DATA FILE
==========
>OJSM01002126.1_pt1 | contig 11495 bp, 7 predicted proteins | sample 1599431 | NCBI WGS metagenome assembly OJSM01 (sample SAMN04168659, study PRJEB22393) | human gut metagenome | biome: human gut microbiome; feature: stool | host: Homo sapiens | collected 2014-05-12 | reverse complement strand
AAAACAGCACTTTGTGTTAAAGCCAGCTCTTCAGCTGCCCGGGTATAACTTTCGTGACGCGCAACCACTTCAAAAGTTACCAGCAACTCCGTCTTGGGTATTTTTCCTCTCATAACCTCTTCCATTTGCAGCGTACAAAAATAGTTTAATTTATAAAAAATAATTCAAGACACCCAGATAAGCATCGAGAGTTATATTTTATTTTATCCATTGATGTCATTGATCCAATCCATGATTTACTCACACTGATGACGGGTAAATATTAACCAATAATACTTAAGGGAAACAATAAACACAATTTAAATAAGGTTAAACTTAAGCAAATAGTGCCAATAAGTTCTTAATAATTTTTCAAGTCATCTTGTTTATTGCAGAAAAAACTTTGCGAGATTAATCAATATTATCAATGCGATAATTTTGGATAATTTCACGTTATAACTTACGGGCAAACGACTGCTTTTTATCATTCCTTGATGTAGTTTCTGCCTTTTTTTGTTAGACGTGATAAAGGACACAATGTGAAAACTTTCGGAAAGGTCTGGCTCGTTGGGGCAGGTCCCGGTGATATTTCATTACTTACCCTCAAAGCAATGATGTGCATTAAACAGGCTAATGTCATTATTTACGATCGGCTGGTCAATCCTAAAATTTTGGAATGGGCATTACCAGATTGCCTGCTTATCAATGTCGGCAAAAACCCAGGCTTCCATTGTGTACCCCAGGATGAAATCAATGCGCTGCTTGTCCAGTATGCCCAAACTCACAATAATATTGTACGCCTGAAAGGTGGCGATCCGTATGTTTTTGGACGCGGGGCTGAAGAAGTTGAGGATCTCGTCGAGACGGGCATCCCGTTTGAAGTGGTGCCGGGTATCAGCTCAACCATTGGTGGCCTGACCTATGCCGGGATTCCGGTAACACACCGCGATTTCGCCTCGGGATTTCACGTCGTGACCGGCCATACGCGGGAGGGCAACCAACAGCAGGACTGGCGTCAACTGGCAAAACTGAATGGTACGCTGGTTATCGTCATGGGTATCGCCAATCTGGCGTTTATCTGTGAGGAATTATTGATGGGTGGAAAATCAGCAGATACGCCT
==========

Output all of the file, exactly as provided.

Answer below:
>OJSM01002126.1_pt1 | contig 11495 bp, 7 predicted proteins | sample 1599431 | NCBI WGS metagenome assembly OJSM01 (sample SAMN04168659, study PRJEB22393) | human gut metagenome | biome: human gut microbiome; feature: stool | host: Homo sapiens | collected 2014-05-12 | reverse complement strand
AAAACAGCACTTTGTGTTAAAGCCAGCTCTTCAGCTGCCCGGGTATAACTTTCGTGACGCGCAACCACTTCAAAAGTTACCAGCAACTCCGTCTTGGGTATTTTTCCTCTCATAACCTCTTCCATTTGCAGCGTACAAAAATAGTTTAATTTATAAAAAATAATTCAAGACACCCAGATAAGCATCGAGAGTTATATTTTATTTTATCCATTGATGTCATTGATCCAATCCATGATTTACTCACACTGATGACGGGTAAATATTAACCAATAATACTTAAGGGAAACAATAAACACAATTTAAATAAGGTTAAACTTAAGCAAATAGTGCCAATAAGTTCTTAATAATTTTTCAAGTCATCTTGTTTATTGCAGAAAAAACTTTGCGAGATTAATCAATATTATCAATGCGATAATTTTGGATAATTTCACGTTATAACTTACGGGCAAACGACTGCTTTTTATCATTCCTTGATGTAGTTTCTGCCTTTTTTTGTTAGACGTGATAAAGGACACAATGTGAAAACTTTCGGAAAGGTCTGGCTCGTTGGGGCAGGTCCCGGTGATATTTCATTACTTACCCTCAAAGCAATGATGTGCATTAAACAGGCTAATGTCATTATTTACGATCGGCTGGTCAATCCTAAAATTTTGGAATGGGCATTACCAGATTGCCTGCTTATCAATGTCGGCAAAAACCCAGGCTTCCATTGTGTACCCCAGGATGAAATCAATGCGCTGCTTGTCCAGTATGCCCAAACTCACAATAATATTGTACGCCTGAAAGGTGGCGATCCGTATGTTTTTGGACGCGGGGCTGAAGAAGTTGAGGATCTCGTCGAGACGGGCATCCCGTTTGAAGTGGTGCCGGGTATCAGCTCAACCATTGGTGGCCTGACCTATGCCGGGATTCCGGTAACACACCGCGATTTCGCCTCGGGATTTCACGTCGTGACCGGCCATACGCGGGAGGGCAACCAACAGCAGGACTGGCGTCAACTGGCAAAACTGAATGGTACGCTGGTTATCGTCATGGGTATCGCCAATCTGGCGTTTATCTGTGAGGAATTATTGATGGGTGGAAAATCAGCAGATACGCCT